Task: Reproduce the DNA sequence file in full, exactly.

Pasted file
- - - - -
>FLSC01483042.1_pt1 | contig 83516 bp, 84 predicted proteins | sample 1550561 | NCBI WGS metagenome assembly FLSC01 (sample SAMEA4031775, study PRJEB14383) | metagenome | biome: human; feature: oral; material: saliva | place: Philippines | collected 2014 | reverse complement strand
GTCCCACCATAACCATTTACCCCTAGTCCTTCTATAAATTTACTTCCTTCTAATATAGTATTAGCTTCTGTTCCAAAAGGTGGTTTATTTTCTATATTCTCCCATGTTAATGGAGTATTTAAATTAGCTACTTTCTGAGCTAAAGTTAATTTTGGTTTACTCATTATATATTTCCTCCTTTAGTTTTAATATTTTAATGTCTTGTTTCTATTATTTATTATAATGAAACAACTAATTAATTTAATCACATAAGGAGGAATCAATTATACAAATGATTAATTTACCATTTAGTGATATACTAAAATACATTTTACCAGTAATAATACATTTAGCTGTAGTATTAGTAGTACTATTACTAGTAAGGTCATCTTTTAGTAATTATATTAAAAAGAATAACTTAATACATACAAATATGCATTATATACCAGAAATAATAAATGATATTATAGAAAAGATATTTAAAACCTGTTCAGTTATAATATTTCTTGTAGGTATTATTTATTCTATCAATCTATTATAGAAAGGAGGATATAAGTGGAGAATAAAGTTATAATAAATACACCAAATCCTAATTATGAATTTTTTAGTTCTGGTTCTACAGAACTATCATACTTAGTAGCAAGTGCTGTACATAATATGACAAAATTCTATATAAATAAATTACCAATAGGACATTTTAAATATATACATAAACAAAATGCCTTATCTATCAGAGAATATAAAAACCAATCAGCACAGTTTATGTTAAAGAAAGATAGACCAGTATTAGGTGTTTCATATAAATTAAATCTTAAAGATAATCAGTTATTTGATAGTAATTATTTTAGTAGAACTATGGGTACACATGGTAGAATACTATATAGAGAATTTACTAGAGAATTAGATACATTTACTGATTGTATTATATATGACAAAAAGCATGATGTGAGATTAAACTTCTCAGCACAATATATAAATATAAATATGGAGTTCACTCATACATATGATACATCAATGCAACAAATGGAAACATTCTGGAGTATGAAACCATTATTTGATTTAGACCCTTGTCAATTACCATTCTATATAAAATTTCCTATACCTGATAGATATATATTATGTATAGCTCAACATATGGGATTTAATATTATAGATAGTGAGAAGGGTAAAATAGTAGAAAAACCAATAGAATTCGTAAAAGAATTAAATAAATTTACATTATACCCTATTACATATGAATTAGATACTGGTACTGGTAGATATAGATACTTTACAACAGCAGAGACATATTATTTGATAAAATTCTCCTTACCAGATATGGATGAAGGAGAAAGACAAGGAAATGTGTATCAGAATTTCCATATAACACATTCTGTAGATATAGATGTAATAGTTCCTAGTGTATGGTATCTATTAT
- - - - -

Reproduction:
>FLSC01483042.1_pt1 | contig 83516 bp, 84 predicted proteins | sample 1550561 | NCBI WGS metagenome assembly FLSC01 (sample SAMEA4031775, study PRJEB14383) | metagenome | biome: human; feature: oral; material: saliva | place: Philippines | collected 2014 | reverse complement strand
GTCCCACCATAACCATTTACCCCTAGTCCTTCTATAAATTTACTTCCTTCTAATATAGTATTAGCTTCTGTTCCAAAAGGTGGTTTATTTTCTATATTCTCCCATGTTAATGGAGTATTTAAATTAGCTACTTTCTGAGCTAAAGTTAATTTTGGTTTACTCATTATATATTTCCTCCTTTAGTTTTAATATTTTAATGTCTTGTTTCTATTATTTATTATAATGAAACAACTAATTAATTTAATCACATAAGGAGGAATCAATTATACAAATGATTAATTTACCATTTAGTGATATACTAAAATACATTTTACCAGTAATAATACATTTAGCTGTAGTATTAGTAGTACTATTACTAGTAAGGTCATCTTTTAGTAATTATATTAAAAAGAATAACTTAATACATACAAATATGCATTATATACCAGAAATAATAAATGATATTATAGAAAAGATATTTAAAACCTGTTCAGTTATAATATTTCTTGTAGGTATTATTTATTCTATCAATCTATTATAGAAAGGAGGATATAAGTGGAGAATAAAGTTATAATAAATACACCAAATCCTAATTATGAATTTTTTAGTTCTGGTTCTACAGAACTATCATACTTAGTAGCAAGTGCTGTACATAATATGACAAAATTCTATATAAATAAATTACCAATAGGACATTTTAAATATATACATAAACAAAATGCCTTATCTATCAGAGAATATAAAAACCAATCAGCACAGTTTATGTTAAAGAAAGATAGACCAGTATTAGGTGTTTCATATAAATTAAATCTTAAAGATAATCAGTTATTTGATAGTAATTATTTTAGTAGAACTATGGGTACACATGGTAGAATACTATATAGAGAATTTACTAGAGAATTAGATACATTTACTGATTGTATTATATATGACAAAAAGCATGATGTGAGATTAAACTTCTCAGCACAATATATAAATATAAATATGGAGTTCACTCATACATATGATACATCAATGCAACAAATGGAAACATTCTGGAGTATGAAACCATTATTTGATTTAGACCCTTGTCAATTACCATTCTATATAAAATTTCCTATACCTGATAGATATATATTATGTATAGCTCAACATATGGGATTTAATATTATAGATAGTGAGAAGGGTAAAATAGTAGAAAAACCAATAGAATTCGTAAAAGAATTAAATAAATTTACATTATACCCTATTACATATGAATTAGATACTGGTACTGGTAGATATAGATACTTTACAACAGCAGAGACATATTATTTGATAAAATTCTCCTTACCAGATATGGATGAAGGAGAAAGACAAGGAAATGTGTATCAGAATTTCCATATAACACATTCTGTAGATATAGATGTAATAGTTCCTAGTGTATGGTATCTATTAT